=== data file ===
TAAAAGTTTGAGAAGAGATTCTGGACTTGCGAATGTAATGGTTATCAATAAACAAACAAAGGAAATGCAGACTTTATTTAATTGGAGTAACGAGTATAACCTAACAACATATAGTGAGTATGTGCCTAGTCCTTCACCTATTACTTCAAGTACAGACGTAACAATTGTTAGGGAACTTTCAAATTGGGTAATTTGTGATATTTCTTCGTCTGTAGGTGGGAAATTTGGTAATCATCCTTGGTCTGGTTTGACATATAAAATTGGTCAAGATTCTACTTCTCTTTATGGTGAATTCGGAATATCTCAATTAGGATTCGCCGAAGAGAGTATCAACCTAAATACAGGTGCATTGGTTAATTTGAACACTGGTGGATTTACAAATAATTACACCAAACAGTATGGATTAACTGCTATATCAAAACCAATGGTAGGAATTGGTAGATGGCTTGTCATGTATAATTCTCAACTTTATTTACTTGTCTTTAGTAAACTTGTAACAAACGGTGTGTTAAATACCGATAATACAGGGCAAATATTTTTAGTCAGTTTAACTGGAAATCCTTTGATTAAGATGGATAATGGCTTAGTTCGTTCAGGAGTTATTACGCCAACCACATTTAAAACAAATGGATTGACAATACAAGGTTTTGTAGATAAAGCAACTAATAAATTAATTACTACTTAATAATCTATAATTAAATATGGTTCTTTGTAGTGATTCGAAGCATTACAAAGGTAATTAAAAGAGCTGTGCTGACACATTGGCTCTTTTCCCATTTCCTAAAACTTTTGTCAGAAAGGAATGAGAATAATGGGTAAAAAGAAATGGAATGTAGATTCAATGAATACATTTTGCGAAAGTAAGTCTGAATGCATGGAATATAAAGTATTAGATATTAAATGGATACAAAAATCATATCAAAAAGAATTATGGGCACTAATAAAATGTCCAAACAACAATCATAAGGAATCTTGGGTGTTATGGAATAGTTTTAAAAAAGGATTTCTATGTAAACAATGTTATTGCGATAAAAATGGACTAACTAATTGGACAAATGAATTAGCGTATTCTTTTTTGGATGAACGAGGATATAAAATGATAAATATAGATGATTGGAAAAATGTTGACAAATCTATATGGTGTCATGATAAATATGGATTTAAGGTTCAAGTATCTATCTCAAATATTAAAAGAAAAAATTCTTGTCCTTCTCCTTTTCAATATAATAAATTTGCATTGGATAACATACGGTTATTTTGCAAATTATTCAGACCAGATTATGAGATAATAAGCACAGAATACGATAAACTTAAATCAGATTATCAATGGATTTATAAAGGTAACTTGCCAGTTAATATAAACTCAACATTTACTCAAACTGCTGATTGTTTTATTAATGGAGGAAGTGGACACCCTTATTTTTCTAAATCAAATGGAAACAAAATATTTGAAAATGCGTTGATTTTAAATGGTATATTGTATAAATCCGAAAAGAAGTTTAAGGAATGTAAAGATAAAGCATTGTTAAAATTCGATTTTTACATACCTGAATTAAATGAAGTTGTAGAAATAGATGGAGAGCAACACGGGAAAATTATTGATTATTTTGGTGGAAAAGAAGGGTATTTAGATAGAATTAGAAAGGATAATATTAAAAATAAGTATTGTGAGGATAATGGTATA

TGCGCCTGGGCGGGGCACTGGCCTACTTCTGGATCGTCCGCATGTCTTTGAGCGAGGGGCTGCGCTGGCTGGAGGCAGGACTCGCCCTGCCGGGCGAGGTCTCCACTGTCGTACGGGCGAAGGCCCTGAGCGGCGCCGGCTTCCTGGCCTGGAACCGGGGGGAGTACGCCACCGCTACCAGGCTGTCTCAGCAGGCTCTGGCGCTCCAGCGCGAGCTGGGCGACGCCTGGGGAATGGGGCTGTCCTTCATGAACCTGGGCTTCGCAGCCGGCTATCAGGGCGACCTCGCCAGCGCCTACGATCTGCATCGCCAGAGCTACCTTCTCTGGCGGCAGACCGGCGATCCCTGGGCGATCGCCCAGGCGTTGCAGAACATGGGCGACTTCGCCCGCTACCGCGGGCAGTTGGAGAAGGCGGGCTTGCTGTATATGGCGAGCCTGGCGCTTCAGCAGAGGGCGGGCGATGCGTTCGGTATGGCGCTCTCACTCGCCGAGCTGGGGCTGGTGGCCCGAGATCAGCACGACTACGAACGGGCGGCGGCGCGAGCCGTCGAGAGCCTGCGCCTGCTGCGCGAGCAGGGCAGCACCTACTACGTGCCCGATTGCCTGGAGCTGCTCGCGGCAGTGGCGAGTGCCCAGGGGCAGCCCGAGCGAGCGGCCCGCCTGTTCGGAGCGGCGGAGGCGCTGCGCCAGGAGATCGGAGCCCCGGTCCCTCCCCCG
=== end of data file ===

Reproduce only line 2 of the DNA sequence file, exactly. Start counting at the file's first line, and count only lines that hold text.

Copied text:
TGCGCCTGGGCGGGGCACTGGCCTACTTCTGGATCGTCCGCATGTCTTTGAGCGAGGGGCTGCGCTGGCTGGAGGCAGGACTCGCCCTGCCGGGCGAGGTCTCCACTGTCGTACGGGCGAAGGCCCTGAGCGGCGCCGGCTTCCTGGCCTGGAACCGGGGGGAGTACGCCACCGCTACCAGGCTGTCTCAGCAGGCTCTGGCGCTCCAGCGCGAGCTGGGCGACGCCTGGGGAATGGGGCTGTCCTTCATGAACCTGGGCTTCGCAGCCGGCTATCAGGGCGACCTCGCCAGCGCCTACGATCTGCATCGCCAGAGCTACCTTCTCTGGCGGCAGACCGGCGATCCCTGGGCGATCGCCCAGGCGTTGCAGAACATGGGCGACTTCGCCCGCTACCGCGGGCAGTTGGAGAAGGCGGGCTTGCTGTATATGGCGAGCCTGGCGCTTCAGCAGAGGGCGGGCGATGCGTTCGGTATGGCGCTCTCACTCGCCGAGCTGGGGCTGGTGGCCCGAGATCAGCACGACTACGAACGGGCGGCGGCGCGAGCCGTCGAGAGCCTGCGCCTGCTGCGCGAGCAGGGCAGCACCTACTACGTGCCCGATTGCCTGGAGCTGCTCGCGGCAGTGGCGAGTGCCCAGGGGCAGCCCGAGCGAGCGGCCCGCCTGTTCGGAGCGGCGGAGGCGCTGCGCCAGGAGATCGGAGCCCCGGTCCCTCCCCCG